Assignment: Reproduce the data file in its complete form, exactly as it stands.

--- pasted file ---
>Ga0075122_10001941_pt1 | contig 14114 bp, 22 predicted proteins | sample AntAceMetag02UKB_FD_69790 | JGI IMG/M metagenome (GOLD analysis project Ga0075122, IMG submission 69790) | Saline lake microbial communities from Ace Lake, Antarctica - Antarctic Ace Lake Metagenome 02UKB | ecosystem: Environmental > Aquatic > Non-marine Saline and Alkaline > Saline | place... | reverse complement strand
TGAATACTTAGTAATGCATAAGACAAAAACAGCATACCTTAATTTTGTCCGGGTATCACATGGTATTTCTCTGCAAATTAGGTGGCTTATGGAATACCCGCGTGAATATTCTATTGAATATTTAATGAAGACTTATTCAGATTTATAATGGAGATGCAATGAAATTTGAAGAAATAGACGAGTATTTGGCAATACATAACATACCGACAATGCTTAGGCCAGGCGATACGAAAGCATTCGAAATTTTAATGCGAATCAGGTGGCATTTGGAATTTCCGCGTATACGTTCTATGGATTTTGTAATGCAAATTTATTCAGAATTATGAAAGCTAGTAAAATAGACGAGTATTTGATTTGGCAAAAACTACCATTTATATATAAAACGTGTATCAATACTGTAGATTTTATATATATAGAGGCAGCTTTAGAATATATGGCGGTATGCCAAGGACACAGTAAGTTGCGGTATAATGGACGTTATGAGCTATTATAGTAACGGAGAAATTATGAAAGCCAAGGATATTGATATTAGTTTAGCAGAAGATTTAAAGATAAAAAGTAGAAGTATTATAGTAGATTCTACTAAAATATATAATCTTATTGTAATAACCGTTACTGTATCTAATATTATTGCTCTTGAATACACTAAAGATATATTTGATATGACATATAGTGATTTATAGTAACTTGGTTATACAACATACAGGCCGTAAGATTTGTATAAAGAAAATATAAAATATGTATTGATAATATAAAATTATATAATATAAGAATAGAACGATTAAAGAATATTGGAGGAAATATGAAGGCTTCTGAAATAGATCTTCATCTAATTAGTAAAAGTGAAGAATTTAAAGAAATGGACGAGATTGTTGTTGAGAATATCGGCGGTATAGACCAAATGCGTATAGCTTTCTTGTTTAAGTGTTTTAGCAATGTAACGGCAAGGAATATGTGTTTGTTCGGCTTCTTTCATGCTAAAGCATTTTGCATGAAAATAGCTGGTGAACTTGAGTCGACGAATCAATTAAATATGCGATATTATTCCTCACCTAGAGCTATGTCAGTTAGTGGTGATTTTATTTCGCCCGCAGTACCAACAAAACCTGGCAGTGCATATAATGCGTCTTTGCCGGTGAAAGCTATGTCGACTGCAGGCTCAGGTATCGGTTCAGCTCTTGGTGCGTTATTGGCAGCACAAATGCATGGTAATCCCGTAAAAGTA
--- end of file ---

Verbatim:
>Ga0075122_10001941_pt1 | contig 14114 bp, 22 predicted proteins | sample AntAceMetag02UKB_FD_69790 | JGI IMG/M metagenome (GOLD analysis project Ga0075122, IMG submission 69790) | Saline lake microbial communities from Ace Lake, Antarctica - Antarctic Ace Lake Metagenome 02UKB | ecosystem: Environmental > Aquatic > Non-marine Saline and Alkaline > Saline | place... | reverse complement strand
TGAATACTTAGTAATGCATAAGACAAAAACAGCATACCTTAATTTTGTCCGGGTATCACATGGTATTTCTCTGCAAATTAGGTGGCTTATGGAATACCCGCGTGAATATTCTATTGAATATTTAATGAAGACTTATTCAGATTTATAATGGAGATGCAATGAAATTTGAAGAAATAGACGAGTATTTGGCAATACATAACATACCGACAATGCTTAGGCCAGGCGATACGAAAGCATTCGAAATTTTAATGCGAATCAGGTGGCATTTGGAATTTCCGCGTATACGTTCTATGGATTTTGTAATGCAAATTTATTCAGAATTATGAAAGCTAGTAAAATAGACGAGTATTTGATTTGGCAAAAACTACCATTTATATATAAAACGTGTATCAATACTGTAGATTTTATATATATAGAGGCAGCTTTAGAATATATGGCGGTATGCCAAGGACACAGTAAGTTGCGGTATAATGGACGTTATGAGCTATTATAGTAACGGAGAAATTATGAAAGCCAAGGATATTGATATTAGTTTAGCAGAAGATTTAAAGATAAAAAGTAGAAGTATTATAGTAGATTCTACTAAAATATATAATCTTATTGTAATAACCGTTACTGTATCTAATATTATTGCTCTTGAATACACTAAAGATATATTTGATATGACATATAGTGATTTATAGTAACTTGGTTATACAACATACAGGCCGTAAGATTTGTATAAAGAAAATATAAAATATGTATTGATAATATAAAATTATATAATATAAGAATAGAACGATTAAAGAATATTGGAGGAAATATGAAGGCTTCTGAAATAGATCTTCATCTAATTAGTAAAAGTGAAGAATTTAAAGAAATGGACGAGATTGTTGTTGAGAATATCGGCGGTATAGACCAAATGCGTATAGCTTTCTTGTTTAAGTGTTTTAGCAATGTAACGGCAAGGAATATGTGTTTGTTCGGCTTCTTTCATGCTAAAGCATTTTGCATGAAAATAGCTGGTGAACTTGAGTCGACGAATCAATTAAATATGCGATATTATTCCTCACCTAGAGCTATGTCAGTTAGTGGTGATTTTATTTCGCCCGCAGTACCAACAAAACCTGGCAGTGCATATAATGCGTCTTTGCCGGTGAAAGCTATGTCGACTGCAGGCTCAGGTATCGGTTCAGCTCTTGGTGCGTTATTGGCAGCACAAATGCATGGTAATCCCGTAAAAGTA